What a fantastic post!

  12. I have to visit your blog more often. I could some major schooling for wine. Great info!

  13. Wow I always love reading yours or Eileen’s post every week. They are so helpful for me. I usually find a wine that I enjoy and stick to it, but I love coming here to find suggestions of other ones to try. I’m also one of those people who is terrified by all the choices at the stores so I love when you tell me the year and brand to purchase.

    1. Martin D. Redmond says:

      Thanks Lane! The “Wall of Wine” can be intimidating. I hope you’ll get a chance to try some of our recommendations. I also, hope your confidence, in terms of wine, will continue to grow!

  14. As usual, great pairings! I was curious what you’d come up with for some of these simple dishes, and you nailed it…. lovely!

    1. Martin D. Redmond says:

      Thanks so much Melanie!

  15. I think Pinot Noir is the little black dress of wines. It goes with everything. I cant wait to try all five wines.

    1. Martin D. Redmond says:

      I like the “Little Black Dress” analogy! I hope you’ll get a chance to try some of the wines!

  16. Pinot Noir is one of my favorite kinds of wine – so good to see it is good with so many things!

    1. Martin D. Redmond says:

      Hi Erin,
      It’s hard to go wrong with Pinot Noir, though, it doesn’t play well with really spicy foods. Otherwise, it’s easily the best starting point for selecting a red wine to go with a meal!

  17. What a helpful list of suggestions for food and wine pairings. I was really happy to see your plug for Pinot Noirs. I think they are so food friendly and flexible. And having just returned from Burgundy –I can’t think of anything better to have over the holidays either!

  18. Excellent review of varietals; thank you!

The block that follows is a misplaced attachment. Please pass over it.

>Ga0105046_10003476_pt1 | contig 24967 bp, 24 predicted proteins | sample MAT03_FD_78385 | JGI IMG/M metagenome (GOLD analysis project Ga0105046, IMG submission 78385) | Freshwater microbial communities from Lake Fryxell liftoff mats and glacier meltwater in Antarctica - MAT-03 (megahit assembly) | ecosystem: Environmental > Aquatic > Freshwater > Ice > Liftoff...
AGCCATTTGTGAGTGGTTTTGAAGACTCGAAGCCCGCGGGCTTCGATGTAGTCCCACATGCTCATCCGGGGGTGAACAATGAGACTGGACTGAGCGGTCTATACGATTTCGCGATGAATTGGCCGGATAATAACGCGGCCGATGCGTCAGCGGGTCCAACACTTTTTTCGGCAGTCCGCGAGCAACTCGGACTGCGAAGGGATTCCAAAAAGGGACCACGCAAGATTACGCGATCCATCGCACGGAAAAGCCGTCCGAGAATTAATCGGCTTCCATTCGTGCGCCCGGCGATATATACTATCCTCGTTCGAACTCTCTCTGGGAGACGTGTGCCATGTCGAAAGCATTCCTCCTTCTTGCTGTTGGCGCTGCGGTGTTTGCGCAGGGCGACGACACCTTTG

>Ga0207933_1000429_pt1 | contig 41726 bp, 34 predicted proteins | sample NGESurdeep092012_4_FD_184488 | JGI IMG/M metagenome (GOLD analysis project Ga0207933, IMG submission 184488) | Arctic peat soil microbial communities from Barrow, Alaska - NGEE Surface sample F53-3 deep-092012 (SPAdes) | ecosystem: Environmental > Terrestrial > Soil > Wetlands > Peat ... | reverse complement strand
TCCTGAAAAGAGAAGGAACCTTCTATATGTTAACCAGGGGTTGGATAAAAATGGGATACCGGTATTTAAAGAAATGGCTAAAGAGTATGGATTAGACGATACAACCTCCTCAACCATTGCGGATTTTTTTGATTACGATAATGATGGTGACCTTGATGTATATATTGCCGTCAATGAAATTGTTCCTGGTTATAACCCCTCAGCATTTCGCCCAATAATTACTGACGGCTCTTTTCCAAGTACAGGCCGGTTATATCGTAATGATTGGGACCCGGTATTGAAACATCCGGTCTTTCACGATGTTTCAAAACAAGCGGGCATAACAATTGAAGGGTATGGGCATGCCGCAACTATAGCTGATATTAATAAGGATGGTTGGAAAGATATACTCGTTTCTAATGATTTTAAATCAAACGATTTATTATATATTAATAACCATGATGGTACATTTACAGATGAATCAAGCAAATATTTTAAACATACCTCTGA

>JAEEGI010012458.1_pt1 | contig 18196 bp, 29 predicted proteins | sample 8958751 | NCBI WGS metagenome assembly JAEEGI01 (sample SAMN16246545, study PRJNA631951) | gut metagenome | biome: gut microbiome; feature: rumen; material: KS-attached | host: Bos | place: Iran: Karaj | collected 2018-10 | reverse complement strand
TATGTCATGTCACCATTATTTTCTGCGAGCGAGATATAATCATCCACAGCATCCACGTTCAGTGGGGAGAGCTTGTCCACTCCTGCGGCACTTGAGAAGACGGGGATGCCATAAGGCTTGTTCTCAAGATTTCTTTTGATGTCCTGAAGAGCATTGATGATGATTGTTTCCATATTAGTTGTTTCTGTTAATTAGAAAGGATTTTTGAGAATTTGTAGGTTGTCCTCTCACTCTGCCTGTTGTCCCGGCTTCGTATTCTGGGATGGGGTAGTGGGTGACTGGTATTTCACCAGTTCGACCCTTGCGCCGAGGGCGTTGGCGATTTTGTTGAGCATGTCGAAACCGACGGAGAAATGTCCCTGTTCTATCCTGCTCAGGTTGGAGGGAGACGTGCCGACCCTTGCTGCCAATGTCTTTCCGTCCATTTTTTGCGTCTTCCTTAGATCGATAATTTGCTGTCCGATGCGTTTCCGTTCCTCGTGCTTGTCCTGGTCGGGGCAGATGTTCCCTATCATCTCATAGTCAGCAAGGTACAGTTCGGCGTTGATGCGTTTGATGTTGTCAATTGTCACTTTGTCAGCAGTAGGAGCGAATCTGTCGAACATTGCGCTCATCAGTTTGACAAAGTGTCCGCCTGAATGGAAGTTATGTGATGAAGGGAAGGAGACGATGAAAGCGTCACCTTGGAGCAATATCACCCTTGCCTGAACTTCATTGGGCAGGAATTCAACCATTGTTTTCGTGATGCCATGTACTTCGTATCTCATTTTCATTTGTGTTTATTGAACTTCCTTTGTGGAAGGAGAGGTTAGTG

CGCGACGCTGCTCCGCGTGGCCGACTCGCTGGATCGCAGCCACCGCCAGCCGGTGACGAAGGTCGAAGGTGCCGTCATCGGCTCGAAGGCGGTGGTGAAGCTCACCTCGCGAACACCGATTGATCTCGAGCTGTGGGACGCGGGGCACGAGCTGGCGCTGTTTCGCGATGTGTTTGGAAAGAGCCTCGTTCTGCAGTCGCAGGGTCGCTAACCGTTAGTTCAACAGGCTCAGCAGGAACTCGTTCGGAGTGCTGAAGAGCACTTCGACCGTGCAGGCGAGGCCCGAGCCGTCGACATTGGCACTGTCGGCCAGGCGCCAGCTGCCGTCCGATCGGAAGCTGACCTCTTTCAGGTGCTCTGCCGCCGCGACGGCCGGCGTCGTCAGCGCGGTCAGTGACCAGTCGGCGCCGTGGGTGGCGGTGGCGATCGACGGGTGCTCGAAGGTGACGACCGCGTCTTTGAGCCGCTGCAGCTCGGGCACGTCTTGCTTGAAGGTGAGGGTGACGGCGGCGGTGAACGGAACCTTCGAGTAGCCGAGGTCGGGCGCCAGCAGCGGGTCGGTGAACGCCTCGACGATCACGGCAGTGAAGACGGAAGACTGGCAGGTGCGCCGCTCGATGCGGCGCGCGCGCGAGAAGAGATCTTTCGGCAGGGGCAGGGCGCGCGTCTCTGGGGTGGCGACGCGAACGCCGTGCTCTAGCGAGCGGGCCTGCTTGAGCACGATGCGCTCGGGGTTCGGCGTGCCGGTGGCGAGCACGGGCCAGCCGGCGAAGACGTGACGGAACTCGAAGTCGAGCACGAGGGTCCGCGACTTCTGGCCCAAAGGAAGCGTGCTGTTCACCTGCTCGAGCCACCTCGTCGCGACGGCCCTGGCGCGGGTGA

19. Excellent recommendations Martin! And I totally agree that pinot noir goes with just about everything.

  20. Your wine tips are always my favorite. Pinot Noir is my favorite red wine because it goes w/ everything!

    1. Martin D. Redmond says:

      Thanks Megan. I love Pinot Noir!

  21. Laura Hunter says:

    I feel like each time I read your posts I discover a new wine I want to try. I have never had a Sangiovese wine but since I am making a homemade tomato sauce for tonight’s dinner I think I need to pop over to the store and get a bottle.

    1. Martin D. Redmond says:

      Thanks Laura! I hope you’ll get a chance to try some of the recommended wines, but there are so many good wines on the market don’t hesitate to try another comparable bottle of wine!

  22. Soni says:

    This was very informative!We’re big fans of Reisling and always have it on hand :) Have tried all the others except Sangiovese!

    1. Martin D. Redmond says:

      Thanks Soni! Riesling is a great wine to have on hand!

  23. Faye Leong says:

    Thank you so much for all the useful tips, Martin! Great post!

    1. Martin D. Redmond says:

      Thanks for the kind words Faye!

  24. hipfoodiemom says:

    Love this! so informative! I know generally what kind of wine goes with what. . but this is awesome! thank you for sharing!

    1. Martin D. Redmond says:

      Thanks so much for the kind words! I’m glad you found it helpful. And thanks for stopping by!